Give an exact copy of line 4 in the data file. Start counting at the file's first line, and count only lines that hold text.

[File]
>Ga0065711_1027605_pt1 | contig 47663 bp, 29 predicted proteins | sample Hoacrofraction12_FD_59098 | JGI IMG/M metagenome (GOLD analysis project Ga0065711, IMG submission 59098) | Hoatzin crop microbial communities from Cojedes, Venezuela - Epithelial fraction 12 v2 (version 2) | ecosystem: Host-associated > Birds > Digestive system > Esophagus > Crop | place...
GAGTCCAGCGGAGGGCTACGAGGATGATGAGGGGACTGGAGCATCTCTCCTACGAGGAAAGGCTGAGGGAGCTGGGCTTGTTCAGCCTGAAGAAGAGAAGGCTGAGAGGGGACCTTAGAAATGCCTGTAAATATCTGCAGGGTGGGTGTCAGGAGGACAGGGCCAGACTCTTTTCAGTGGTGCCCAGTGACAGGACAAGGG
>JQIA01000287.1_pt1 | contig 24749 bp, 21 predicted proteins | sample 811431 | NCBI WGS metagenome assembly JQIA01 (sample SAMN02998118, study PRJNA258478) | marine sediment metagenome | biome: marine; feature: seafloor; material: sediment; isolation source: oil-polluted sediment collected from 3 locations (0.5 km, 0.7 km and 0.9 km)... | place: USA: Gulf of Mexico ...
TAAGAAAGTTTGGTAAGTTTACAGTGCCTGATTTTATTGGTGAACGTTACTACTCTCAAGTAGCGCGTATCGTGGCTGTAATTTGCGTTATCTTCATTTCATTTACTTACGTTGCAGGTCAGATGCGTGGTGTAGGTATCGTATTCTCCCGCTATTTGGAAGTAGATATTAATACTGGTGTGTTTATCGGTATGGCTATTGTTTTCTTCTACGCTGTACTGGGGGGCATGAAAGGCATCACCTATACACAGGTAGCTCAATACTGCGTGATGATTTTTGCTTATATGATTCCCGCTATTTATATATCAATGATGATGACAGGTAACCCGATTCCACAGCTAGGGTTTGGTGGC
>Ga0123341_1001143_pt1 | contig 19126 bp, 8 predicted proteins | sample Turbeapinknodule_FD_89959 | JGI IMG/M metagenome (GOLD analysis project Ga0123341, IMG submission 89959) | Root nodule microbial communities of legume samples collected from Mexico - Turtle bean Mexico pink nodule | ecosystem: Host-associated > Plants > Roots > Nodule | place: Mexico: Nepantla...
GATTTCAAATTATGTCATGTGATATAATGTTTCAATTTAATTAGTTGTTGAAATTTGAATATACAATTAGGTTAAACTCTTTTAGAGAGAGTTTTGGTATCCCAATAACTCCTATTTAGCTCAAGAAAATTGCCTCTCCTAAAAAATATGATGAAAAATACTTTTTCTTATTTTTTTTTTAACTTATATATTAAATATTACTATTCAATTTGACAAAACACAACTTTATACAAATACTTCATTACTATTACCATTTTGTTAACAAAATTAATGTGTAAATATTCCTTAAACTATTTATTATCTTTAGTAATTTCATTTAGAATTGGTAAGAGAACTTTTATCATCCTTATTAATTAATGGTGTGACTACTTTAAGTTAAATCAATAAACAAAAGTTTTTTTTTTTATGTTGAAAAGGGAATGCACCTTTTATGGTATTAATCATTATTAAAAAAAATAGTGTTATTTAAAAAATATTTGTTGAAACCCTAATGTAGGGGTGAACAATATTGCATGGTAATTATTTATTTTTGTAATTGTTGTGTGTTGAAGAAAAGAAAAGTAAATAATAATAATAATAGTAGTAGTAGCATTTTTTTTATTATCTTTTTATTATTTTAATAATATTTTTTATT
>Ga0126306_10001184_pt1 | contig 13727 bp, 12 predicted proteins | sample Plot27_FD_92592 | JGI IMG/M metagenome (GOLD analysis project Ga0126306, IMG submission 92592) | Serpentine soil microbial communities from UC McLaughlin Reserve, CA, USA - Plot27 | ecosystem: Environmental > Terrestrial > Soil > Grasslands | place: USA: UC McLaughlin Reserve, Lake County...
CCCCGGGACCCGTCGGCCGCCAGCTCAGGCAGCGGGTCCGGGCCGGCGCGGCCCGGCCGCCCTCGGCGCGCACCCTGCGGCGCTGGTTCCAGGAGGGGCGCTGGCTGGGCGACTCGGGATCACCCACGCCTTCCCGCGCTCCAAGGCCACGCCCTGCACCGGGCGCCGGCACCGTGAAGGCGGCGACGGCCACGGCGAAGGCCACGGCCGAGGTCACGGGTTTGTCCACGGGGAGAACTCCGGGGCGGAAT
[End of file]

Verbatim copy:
TAAGAAAGTTTGGTAAGTTTACAGTGCCTGATTTTATTGGTGAACGTTACTACTCTCAAGTAGCGCGTATCGTGGCTGTAATTTGCGTTATCTTCATTTCATTTACTTACGTTGCAGGTCAGATGCGTGGTGTAGGTATCGTATTCTCCCGCTATTTGGAAGTAGATATTAATACTGGTGTGTTTATCGGTATGGCTATTGTTTTCTTCTACGCTGTACTGGGGGGCATGAAAGGCATCACCTATACACAGGTAGCTCAATACTGCGTGATGATTTTTGCTTATATGATTCCCGCTATTTATATATCAATGATGATGACAGGTAACCCGATTCCACAGCTAGGGTTTGGTGGC